I thought a good night’s sleep – in my own bed instead of on an inflatable Coleman mattress – would help clear the fog that rolled in over the lengthy holiday weekend. Not the sated and soothing sort of grogginess the media likes to blame on gluttonous tryptophan intake. Rather, a disconcerting unease that comes with seeing a situation clearly for the first time . . . an acknowledgement of powerlessness, where circumstances and consequences are out of reach, not in your control, but weigh heavy nonetheless.
Alas, I am mistaken. And, for the time being, at a loss for words.
So I invite you to join me as I disconnect a bit and take a stroll through the tattered pages of my scrapbook . . .
Me, pre-Unibrow. Whatever I’m looking at must have been simply amazing . . .
May 31, 1991. Bemidji, Minnesota. Wedding rehearsal dinner. Were I a guest on This Is Your Life, these are some of the folks I’d like to see Ralph Edwards pull out of the wings. Especially that little guy on the left. He came to stay with us for a week after the wedding, and a conscientious neighbor confused him for Jacob Wetterling. It’s the only time in my life police investigators have knocked on my door . . .
Blurry. But not the memories. A litter of puppies that came too soon. A shallow hole dug near the driveway. Frantically dousing them with water from a glass, hoping they’d wake up. Crying . . .
Yeah, I earned all those. Worked my ass off to earn my Eagle Scout rank before I turned sixteen. How the hell I managed to get my Fishing merit badge is beyond me . . .
Funny. How a smile can say more than any word. A smile is a peak that says things are alright for the time being. Or maybe his hands were cold. A tickle spot, caressed. A smile can light the world . . .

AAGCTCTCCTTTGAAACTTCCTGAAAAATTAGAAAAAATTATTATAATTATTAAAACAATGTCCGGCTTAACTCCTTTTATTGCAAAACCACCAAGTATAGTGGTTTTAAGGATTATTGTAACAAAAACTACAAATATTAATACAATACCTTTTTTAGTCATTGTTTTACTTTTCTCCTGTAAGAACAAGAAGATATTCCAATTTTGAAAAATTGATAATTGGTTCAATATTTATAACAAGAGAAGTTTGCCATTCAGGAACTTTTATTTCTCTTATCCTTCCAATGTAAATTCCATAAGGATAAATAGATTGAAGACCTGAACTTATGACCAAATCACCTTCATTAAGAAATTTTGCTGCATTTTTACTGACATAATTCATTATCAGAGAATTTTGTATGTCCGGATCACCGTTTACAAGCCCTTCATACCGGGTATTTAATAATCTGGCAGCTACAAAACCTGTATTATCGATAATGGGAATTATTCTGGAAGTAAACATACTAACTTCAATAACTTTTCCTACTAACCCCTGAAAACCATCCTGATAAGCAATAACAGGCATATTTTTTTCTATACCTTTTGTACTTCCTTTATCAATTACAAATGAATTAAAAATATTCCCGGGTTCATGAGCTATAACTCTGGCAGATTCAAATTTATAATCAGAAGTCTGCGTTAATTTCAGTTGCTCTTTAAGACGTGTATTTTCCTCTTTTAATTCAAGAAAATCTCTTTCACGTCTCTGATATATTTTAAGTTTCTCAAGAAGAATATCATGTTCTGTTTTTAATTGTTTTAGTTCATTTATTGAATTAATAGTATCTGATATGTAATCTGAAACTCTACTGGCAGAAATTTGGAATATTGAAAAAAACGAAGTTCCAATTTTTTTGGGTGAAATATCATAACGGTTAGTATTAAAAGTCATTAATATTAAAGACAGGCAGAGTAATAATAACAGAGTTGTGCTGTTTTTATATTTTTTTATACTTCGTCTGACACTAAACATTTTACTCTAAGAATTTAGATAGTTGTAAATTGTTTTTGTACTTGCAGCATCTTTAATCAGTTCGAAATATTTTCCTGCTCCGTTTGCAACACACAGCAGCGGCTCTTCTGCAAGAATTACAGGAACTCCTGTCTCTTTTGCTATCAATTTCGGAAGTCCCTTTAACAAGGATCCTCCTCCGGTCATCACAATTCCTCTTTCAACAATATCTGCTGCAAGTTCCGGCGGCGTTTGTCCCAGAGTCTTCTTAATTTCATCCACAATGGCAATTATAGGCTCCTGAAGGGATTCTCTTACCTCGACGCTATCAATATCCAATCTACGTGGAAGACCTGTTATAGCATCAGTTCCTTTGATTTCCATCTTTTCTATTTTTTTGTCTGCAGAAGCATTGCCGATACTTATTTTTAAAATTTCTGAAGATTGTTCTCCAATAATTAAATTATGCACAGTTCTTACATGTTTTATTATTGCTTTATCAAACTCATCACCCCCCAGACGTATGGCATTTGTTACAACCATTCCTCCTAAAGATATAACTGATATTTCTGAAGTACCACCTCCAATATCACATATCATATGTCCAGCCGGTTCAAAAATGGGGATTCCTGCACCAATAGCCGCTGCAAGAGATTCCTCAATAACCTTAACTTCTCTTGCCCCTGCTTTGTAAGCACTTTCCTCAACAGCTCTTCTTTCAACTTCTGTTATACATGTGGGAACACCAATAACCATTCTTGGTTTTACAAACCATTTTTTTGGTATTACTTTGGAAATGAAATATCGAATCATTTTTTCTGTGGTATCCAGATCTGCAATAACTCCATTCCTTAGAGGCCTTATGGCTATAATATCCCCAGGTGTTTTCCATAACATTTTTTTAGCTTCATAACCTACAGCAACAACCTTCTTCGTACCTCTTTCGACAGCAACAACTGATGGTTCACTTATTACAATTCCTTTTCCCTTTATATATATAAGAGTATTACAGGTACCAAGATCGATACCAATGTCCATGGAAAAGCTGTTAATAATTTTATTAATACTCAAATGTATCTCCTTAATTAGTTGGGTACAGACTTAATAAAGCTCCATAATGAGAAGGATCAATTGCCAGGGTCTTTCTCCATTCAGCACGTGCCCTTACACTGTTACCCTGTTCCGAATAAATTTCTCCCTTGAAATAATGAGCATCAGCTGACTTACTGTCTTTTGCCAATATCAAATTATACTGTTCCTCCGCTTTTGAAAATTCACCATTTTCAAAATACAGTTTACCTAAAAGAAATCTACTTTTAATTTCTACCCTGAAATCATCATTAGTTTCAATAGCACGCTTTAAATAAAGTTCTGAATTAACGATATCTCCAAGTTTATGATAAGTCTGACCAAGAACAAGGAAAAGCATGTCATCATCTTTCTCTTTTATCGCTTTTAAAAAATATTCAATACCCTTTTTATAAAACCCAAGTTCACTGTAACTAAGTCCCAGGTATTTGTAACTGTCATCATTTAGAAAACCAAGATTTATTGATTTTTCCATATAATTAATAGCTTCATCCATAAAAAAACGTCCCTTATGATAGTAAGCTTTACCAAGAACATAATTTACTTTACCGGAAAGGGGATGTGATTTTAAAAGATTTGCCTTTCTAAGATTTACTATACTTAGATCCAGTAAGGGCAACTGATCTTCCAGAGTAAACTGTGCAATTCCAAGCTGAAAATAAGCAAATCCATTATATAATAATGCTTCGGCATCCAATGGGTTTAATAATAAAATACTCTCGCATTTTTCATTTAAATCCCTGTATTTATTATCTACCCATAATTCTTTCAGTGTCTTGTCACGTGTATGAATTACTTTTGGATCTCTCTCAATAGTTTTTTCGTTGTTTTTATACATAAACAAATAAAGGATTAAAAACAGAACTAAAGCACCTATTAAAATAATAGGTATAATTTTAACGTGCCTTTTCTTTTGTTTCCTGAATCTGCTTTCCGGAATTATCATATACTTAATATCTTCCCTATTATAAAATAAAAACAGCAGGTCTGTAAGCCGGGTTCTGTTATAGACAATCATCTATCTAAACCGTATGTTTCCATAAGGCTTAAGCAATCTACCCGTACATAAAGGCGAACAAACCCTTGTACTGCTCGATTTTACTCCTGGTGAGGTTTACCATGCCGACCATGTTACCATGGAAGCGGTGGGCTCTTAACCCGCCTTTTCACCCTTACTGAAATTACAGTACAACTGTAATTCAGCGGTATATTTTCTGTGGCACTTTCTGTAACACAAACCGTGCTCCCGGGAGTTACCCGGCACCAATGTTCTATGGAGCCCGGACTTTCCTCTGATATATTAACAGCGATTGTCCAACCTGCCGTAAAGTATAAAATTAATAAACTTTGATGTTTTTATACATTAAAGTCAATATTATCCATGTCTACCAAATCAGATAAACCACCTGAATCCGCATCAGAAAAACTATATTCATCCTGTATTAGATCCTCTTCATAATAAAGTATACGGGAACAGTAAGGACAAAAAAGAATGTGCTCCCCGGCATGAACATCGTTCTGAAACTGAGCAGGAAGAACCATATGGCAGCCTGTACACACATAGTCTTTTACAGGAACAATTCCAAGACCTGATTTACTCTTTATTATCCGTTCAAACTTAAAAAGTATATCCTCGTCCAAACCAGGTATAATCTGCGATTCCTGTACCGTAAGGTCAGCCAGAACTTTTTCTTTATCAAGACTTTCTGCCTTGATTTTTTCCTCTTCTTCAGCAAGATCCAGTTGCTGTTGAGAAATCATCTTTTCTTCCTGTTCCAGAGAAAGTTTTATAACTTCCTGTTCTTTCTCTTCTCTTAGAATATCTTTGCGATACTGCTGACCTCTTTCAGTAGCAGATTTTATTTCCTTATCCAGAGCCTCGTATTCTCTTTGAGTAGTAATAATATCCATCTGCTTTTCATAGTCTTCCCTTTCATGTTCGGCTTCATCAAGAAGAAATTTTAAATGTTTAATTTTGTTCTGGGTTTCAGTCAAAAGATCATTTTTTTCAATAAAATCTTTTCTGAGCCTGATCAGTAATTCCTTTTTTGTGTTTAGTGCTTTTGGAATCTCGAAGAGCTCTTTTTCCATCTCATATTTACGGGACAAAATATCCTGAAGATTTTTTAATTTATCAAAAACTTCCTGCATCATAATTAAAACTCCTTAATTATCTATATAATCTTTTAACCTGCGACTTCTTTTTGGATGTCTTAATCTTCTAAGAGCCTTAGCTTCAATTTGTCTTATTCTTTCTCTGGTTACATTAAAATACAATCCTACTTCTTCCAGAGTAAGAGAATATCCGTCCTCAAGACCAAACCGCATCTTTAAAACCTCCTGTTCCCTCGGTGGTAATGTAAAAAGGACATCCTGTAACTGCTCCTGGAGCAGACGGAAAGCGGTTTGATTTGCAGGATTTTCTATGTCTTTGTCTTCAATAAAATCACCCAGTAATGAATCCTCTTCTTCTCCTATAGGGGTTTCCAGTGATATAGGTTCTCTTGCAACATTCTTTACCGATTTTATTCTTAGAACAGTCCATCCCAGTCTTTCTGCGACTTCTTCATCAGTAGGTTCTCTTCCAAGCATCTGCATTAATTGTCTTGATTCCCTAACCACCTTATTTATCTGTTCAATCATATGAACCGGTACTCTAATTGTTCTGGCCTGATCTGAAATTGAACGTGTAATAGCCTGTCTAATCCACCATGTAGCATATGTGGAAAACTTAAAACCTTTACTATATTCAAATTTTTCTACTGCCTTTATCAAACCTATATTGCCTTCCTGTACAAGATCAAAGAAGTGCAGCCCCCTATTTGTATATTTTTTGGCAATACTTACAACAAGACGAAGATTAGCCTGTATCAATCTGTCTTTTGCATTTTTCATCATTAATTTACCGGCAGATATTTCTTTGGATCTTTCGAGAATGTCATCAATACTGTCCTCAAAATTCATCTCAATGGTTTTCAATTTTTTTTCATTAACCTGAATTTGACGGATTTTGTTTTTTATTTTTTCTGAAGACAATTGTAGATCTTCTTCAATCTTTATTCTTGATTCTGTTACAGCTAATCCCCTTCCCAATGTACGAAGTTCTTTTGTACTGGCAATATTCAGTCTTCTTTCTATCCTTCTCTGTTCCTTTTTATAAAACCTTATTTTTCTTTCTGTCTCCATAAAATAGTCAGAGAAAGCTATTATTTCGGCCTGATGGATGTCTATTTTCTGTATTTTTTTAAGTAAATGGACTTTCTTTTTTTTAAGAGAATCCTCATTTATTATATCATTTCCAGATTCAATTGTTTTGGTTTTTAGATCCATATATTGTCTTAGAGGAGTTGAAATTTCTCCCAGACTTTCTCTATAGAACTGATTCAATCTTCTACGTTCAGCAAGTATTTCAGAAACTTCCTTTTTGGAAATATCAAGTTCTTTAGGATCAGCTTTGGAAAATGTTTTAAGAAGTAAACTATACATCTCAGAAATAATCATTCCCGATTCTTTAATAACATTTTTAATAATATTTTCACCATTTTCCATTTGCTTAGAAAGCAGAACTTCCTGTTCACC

Have you noticed? My right ear sorta leans forward and sticks out a bit. Even before my sisters found yanking on it to be so much fun. And I would kill to own a shirt like that again . . .
Thanksgiving, 1984. Sauk Village, Illinois. Big mistake, putting that plate of heat-n-serve rolls so close. My dad built that table. It weighed roughly the same as a Pinto and barely fit into the dining room. We had to use extreme caution because the legs weren’t quite finished and were attached somewhat provisionally. Amazing how something so incomplete and wobbly can carry the day . . .
Spring, 1987. I’ve been staring at this one for five minutes now and can’t come up with a single thing that I feel like sharing. Such is the weight of it all . . .
So I’ll leave you with this one. When all else leaves you speechless, there is still football. Roger Staubach had way cool hair, and Danny White was the hero waiting in the wings. It’s just a shame they never could figure out how to beat Terry Bradshaw and the Pittsburgh Steelers. We hated that man . . .
[insert ominous thudding noise as I slam the cover closed and prepare to face the week ahead]